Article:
Ronald Hingley

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Dr Ronald Hingley (1920-2010) was an English scholar, translator and historian of Russia, specializing in Russian history and literature.

Hingley was editor of the nine-volume collection of Chekhov's works published by Oxford University Press between 1974 and 1980.[1] He also wrote numerous books including biographies of Chekhov, Dostoyevsky, Stalin and Boris Pasternak. He won the James Tait Black Award for his 1976 biography A New Life of Anton Chekhov. He also translated several works of Russian literature, among them Alexander Solzhenitsyn's classic One Day in the Life of Ivan Denisovich which Hingley co-translated with Max Hayward.

He was a Governing Body Fellow of St Antony's College, Oxford from 1961 to 1987 and an Emeritus Fellow from 1987 onwards.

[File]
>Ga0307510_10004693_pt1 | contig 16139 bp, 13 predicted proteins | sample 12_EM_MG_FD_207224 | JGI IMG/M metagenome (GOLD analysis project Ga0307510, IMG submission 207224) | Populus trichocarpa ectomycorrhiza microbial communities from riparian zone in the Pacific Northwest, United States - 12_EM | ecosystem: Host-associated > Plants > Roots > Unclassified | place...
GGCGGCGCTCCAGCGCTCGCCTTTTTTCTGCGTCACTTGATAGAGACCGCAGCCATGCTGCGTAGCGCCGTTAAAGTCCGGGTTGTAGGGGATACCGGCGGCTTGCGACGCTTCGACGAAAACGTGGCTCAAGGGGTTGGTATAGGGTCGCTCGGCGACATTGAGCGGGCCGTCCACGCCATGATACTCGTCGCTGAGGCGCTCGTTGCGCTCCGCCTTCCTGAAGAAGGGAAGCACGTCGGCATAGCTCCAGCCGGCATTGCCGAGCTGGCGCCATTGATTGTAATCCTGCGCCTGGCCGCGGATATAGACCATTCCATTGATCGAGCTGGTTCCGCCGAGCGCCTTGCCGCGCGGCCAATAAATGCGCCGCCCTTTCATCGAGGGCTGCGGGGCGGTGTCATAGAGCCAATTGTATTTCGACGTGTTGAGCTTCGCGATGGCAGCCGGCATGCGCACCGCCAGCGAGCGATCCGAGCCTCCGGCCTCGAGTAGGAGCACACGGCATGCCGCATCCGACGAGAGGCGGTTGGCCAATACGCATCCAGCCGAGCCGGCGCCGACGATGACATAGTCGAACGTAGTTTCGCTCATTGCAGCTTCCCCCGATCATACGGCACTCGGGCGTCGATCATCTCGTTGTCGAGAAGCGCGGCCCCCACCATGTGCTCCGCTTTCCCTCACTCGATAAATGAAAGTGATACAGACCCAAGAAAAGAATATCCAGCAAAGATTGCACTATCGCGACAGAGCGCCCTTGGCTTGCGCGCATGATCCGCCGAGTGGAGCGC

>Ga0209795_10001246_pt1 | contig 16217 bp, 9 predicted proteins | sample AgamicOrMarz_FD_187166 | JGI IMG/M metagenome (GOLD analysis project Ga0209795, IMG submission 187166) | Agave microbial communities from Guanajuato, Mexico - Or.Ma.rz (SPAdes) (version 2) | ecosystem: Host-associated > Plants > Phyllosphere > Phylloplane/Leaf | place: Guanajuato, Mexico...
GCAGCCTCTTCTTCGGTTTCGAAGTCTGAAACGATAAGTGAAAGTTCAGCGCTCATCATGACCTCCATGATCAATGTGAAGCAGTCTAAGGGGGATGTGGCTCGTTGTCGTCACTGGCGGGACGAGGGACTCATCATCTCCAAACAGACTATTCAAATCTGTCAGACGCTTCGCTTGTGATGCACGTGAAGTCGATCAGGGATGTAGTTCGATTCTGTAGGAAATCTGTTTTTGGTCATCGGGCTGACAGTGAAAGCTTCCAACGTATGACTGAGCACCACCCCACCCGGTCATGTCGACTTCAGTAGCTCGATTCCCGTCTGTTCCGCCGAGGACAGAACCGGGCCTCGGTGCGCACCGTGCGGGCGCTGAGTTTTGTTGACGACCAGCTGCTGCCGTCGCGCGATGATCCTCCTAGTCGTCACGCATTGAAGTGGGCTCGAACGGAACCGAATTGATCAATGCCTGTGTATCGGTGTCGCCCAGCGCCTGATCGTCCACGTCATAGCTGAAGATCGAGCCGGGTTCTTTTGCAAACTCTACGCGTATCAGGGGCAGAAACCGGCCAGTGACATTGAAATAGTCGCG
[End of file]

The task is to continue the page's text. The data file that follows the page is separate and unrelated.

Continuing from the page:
His son is the musician Tom Hingley.

Selected works[edit]

  • A Concise History of Russia (1972)
  • Russia : A Concise History (1991)
  • A Life of Chekhov (Oxford Lives) (1989)
  • A New Life of Anton Chekhov (1976)
  • Pasternak (1983)
  • Dostoyevsky, his life and work (1978)
  • Joseph Stalin: Man and Legend (Leaders of Our Time) (Aug 1, 1997)
  • The Undiscovered Dostoyevsky (1962)
  • Nightingale fever: Russian poets in revolution (1981)
  • Russian Writers and Society in the Nineteenth Century (1977)
  • Russian Writers and Soviet Society, 1917-1978 (1979)
  • The Russian Secret Police: Muscovite, Imperial Russian and Soviet Political Security Operations (1970)
  • A People in Turmoil: Revolutions in Russia (1973)
  • The Russian Mind (May 25, 1978)
  • Russian Revolution (Bodley Head Contemporary History) (Oct 22, 1970)
  • The Tsars, Russian Autocrats, 1533-1917 (1968)
  • Czars (1973)

References[edit]